3. Robert Ayres & Jörg Walter, 1991. "The greenhouse effect: Damages, costs and abatement," Environmental & Resource Economics, European Association of Environmental and Resource Economists, vol. 1(3), pages 237-270, September.
    4. Olivier Jean Blanchard & Stanley Fischer, 1989. "Lectures on Macroeconomics," MIT Press Books, The MIT Press, edition 1, volume 1, number 0262022834, June.
    5. Bingham, Gail & Bishop, Richard & Brody, Michael & Bromley, Daniel & Clark, Edwin (Toby) & Cooper, William & Costanza, Robert & Hale, Thomas & Hayden, Gregory & Kellert, Stephen, 1995. "Issues in ecosystem valuation: improving information for decision making," Ecological Economics, Elsevier, vol. 14(2), pages 73-90, August.
    6. Plambeck, Erica L & Hope, Chris, 1996. "PAGE95 : An updated valuation of the impacts of global warming," Energy Policy, Elsevier, vol. 24(9), pages 783-793, September.
    7. William R. Cline, 1992. "Economics of Global Warming, The," Peterson Institute Press: All Books, Peterson Institute for International Economics, number 39, May.
    8. Nordhaus, William D, 1991. "To Slow or Not to Slow: The Economics of the Greenhouse Effect," Economic Journal, Royal Economic Society, vol. 101(407), pages 920-37, July.
    9. Samuel Fankhauser & Richard Tol & DAVID Pearce, 1997. "The Aggregation of Climate Change Damages: a Welfare Theoretic Approach," Environmental & Resource Economics, European Association of Environmental and Resource Economists, vol. 10(3), pages 249-266, October.
    Full references (including those not matched with items on IDEAS)

    This item is not listed on Wikipedia, on a reading list or among the top items on IDEAS.

    When requesting a correction, please mention this item's handle: RePEc:kap:enreec:v:13:y:1999:i:3:p:249-268. See general information about how to correct material in RePEc.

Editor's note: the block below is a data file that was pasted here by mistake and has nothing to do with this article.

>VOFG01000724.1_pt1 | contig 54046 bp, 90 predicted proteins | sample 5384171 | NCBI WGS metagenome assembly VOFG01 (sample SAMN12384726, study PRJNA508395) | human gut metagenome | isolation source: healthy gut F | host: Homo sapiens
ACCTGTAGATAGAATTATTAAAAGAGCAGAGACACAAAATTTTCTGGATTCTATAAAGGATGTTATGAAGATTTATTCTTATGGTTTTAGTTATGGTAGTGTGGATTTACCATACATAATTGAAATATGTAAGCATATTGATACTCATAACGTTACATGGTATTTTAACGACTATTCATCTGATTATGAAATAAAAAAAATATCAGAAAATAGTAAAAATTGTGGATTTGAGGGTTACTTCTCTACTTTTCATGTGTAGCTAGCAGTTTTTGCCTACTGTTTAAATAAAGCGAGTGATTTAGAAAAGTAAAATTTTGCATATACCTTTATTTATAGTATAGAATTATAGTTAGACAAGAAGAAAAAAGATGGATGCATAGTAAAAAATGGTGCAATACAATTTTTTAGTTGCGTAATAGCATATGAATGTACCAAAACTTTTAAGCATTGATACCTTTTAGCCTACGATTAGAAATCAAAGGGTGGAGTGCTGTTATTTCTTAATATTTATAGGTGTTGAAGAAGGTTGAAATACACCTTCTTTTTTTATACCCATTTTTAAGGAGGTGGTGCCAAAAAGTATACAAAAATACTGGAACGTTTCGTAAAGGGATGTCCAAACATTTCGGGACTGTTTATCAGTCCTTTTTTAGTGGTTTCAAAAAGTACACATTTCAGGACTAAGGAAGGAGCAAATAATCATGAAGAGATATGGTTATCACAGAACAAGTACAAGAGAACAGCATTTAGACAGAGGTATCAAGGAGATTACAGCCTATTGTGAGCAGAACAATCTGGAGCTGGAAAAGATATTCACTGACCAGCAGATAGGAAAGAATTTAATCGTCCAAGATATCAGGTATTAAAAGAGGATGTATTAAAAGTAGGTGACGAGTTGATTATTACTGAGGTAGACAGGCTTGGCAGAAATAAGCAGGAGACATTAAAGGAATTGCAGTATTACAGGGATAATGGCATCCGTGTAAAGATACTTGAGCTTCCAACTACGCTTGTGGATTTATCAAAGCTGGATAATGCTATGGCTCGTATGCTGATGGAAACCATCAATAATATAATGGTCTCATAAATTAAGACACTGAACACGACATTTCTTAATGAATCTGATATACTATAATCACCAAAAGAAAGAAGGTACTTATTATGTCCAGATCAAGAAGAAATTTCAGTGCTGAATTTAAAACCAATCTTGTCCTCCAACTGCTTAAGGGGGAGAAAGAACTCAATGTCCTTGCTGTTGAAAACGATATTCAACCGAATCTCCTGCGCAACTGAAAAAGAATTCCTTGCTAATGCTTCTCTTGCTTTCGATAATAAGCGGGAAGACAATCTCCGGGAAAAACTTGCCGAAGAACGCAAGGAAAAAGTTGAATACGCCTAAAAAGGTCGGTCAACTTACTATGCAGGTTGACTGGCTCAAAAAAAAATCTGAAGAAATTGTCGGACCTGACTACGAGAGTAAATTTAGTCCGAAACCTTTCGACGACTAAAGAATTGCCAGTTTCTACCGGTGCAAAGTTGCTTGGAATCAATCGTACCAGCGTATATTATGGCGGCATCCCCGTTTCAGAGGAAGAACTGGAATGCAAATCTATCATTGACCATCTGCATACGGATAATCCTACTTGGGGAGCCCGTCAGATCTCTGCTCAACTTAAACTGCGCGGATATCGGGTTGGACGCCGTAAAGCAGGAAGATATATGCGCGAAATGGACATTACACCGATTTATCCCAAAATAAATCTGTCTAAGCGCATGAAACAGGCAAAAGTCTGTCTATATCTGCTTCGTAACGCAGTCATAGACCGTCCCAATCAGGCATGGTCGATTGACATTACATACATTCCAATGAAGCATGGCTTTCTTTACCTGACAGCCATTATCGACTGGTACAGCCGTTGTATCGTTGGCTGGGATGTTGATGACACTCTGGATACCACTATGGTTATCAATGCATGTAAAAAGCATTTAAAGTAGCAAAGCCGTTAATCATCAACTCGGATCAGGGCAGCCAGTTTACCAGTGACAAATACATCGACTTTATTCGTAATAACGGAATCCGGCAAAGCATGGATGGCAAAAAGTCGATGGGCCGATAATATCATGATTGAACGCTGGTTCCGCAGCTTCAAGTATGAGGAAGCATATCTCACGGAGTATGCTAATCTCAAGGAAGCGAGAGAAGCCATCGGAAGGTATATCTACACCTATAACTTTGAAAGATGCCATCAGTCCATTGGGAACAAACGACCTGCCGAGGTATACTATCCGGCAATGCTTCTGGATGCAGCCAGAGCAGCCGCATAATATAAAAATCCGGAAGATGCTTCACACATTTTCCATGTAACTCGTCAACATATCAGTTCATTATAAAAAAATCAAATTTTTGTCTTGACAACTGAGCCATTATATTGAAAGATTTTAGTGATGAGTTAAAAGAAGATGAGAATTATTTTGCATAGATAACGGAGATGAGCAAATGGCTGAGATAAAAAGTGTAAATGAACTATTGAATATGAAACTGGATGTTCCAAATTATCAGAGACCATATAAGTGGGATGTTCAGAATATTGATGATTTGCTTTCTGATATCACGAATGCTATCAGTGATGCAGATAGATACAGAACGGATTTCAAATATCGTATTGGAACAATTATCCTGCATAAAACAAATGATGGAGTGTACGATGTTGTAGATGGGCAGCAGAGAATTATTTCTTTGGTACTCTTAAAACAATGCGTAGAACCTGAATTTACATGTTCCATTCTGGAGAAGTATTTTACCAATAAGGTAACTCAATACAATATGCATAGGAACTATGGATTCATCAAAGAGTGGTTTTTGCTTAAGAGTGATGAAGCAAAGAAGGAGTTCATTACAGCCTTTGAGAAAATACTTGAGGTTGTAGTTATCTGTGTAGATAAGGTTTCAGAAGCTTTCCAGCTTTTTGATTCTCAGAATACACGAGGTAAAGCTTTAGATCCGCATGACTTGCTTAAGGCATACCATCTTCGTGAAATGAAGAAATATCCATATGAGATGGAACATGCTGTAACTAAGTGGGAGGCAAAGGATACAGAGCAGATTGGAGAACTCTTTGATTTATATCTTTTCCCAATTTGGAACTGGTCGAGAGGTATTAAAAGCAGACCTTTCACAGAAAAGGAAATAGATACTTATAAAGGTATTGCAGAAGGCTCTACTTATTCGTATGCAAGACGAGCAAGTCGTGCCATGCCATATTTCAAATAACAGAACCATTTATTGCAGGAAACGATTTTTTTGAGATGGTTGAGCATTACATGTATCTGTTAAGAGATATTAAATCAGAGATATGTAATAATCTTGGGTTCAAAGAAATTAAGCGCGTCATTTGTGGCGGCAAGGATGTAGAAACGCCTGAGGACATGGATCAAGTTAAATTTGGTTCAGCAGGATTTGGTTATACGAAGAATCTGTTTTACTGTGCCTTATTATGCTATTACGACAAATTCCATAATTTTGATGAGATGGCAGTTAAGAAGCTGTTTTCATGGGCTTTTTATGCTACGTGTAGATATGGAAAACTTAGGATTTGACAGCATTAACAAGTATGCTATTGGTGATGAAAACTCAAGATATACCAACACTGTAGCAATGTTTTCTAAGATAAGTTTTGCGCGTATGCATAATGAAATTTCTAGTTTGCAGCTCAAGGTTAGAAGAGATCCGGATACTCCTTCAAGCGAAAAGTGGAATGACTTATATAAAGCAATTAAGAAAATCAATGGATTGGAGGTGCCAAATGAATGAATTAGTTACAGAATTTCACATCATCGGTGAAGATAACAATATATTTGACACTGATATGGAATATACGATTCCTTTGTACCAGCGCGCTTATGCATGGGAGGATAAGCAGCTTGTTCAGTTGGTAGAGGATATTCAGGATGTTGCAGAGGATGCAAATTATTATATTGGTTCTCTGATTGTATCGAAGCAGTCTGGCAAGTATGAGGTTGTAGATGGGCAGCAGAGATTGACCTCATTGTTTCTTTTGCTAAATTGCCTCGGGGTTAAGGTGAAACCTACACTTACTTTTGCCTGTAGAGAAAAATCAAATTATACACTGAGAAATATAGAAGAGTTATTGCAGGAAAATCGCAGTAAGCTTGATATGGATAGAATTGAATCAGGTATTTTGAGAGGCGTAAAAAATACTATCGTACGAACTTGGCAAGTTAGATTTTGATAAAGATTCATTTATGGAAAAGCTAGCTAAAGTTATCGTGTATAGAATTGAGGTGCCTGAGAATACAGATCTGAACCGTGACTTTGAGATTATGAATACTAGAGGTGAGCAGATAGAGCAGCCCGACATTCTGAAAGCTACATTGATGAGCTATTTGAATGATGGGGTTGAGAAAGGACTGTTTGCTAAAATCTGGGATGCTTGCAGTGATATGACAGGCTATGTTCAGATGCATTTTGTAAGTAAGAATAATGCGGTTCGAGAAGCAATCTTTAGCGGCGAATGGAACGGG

For technical questions regarding this item, or to correct its authors, title, abstract, bibliographic or download information, contact: (Guenther Eichhorn)

    or (Christopher F. Baum)

    If you have authored this item and are not yet registered with RePEc, we encourage you to do it here. This allows to link your profile to this item. It also allows you to accept potential citations to this item that we are uncertain about.

    If references are entirely missing, you can add them using this form.

    If the full references list an item that is present in RePEc, but the system did not link to it, you can help with this form.

    If you know of missing items citing this one, you can help us creating those links by adding the relevant references in the same way as above, for each refering item. If you are a registered author of this item, you may also want to check the "citations" tab in your profile, as there may be some citations waiting for confirmation.

    Please note that corrections may take a couple of weeks to filter through the various RePEc services.

    This information is provided to you by IDEAS at the Research Division of the Federal Reserve Bank of St. Louis using RePEc data.